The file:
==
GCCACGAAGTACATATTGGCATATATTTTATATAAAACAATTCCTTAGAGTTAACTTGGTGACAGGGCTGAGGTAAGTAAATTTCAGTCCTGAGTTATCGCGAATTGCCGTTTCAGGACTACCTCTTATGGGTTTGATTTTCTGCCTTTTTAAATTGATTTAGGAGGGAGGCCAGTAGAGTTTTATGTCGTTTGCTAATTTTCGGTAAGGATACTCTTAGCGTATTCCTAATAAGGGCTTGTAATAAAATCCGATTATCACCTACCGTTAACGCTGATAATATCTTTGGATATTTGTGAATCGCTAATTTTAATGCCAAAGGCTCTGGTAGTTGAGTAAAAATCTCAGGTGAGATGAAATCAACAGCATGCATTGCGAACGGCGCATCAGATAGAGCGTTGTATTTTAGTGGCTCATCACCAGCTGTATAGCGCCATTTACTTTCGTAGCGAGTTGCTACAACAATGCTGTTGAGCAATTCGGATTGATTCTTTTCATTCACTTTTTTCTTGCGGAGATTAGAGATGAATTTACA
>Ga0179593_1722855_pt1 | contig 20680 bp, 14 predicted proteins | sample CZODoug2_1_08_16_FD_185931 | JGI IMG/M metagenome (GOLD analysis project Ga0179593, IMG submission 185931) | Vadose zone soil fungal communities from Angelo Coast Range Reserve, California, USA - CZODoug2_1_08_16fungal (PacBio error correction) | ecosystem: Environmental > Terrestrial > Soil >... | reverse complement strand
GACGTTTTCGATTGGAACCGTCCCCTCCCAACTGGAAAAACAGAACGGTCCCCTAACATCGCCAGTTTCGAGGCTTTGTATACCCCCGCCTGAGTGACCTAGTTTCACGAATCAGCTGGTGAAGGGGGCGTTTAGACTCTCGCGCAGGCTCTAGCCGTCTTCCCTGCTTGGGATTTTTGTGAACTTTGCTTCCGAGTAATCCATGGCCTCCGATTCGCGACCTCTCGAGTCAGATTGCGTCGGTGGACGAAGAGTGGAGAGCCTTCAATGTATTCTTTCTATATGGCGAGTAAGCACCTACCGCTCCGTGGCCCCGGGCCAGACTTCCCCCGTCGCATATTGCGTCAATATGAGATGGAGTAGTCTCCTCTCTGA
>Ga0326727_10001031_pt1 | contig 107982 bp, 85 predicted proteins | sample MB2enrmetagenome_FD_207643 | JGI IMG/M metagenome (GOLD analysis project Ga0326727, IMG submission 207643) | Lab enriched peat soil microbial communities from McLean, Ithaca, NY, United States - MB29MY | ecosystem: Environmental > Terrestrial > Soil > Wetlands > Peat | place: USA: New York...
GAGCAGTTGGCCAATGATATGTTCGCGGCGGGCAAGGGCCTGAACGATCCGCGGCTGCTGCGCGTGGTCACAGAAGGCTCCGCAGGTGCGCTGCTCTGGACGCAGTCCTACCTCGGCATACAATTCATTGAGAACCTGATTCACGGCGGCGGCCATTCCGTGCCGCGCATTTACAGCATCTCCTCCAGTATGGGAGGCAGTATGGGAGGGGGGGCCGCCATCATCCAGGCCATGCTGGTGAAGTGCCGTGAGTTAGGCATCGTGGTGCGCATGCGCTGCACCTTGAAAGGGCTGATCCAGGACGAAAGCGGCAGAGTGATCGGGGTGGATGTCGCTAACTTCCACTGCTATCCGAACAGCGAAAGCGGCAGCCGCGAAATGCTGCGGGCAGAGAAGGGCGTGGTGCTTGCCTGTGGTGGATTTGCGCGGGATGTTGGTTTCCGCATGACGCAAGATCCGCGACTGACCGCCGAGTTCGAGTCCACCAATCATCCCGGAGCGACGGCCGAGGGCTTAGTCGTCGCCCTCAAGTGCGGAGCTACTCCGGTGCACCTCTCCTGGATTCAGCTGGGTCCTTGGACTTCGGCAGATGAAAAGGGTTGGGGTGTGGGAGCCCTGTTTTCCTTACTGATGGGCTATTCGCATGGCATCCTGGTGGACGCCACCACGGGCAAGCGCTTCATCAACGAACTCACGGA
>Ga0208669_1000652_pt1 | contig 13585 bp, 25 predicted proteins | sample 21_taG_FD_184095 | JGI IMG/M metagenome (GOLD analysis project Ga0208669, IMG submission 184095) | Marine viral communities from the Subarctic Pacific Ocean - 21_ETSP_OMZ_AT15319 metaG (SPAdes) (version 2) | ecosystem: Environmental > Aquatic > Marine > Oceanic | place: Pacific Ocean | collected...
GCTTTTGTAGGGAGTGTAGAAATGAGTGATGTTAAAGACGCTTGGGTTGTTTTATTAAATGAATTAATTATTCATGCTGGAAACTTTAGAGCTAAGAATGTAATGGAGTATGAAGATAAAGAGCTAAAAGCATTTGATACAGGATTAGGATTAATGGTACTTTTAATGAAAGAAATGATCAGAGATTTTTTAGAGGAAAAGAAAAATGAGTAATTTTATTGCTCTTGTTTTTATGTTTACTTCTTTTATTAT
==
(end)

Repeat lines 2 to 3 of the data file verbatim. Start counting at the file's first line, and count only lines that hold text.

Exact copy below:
>Ga0179593_1722855_pt1 | contig 20680 bp, 14 predicted proteins | sample CZODoug2_1_08_16_FD_185931 | JGI IMG/M metagenome (GOLD analysis project Ga0179593, IMG submission 185931) | Vadose zone soil fungal communities from Angelo Coast Range Reserve, California, USA - CZODoug2_1_08_16fungal (PacBio error correction) | ecosystem: Environmental > Terrestrial > Soil >... | reverse complement strand
GACGTTTTCGATTGGAACCGTCCCCTCCCAACTGGAAAAACAGAACGGTCCCCTAACATCGCCAGTTTCGAGGCTTTGTATACCCCCGCCTGAGTGACCTAGTTTCACGAATCAGCTGGTGAAGGGGGCGTTTAGACTCTCGCGCAGGCTCTAGCCGTCTTCCCTGCTTGGGATTTTTGTGAACTTTGCTTCCGAGTAATCCATGGCCTCCGATTCGCGACCTCTCGAGTCAGATTGCGTCGGTGGACGAAGAGTGGAGAGCCTTCAATGTATTCTTTCTATATGGCGAGTAAGCACCTACCGCTCCGTGGCCCCGGGCCAGACTTCCCCCGTCGCATATTGCGTCAATATGAGATGGAGTAGTCTCCTCTCTGA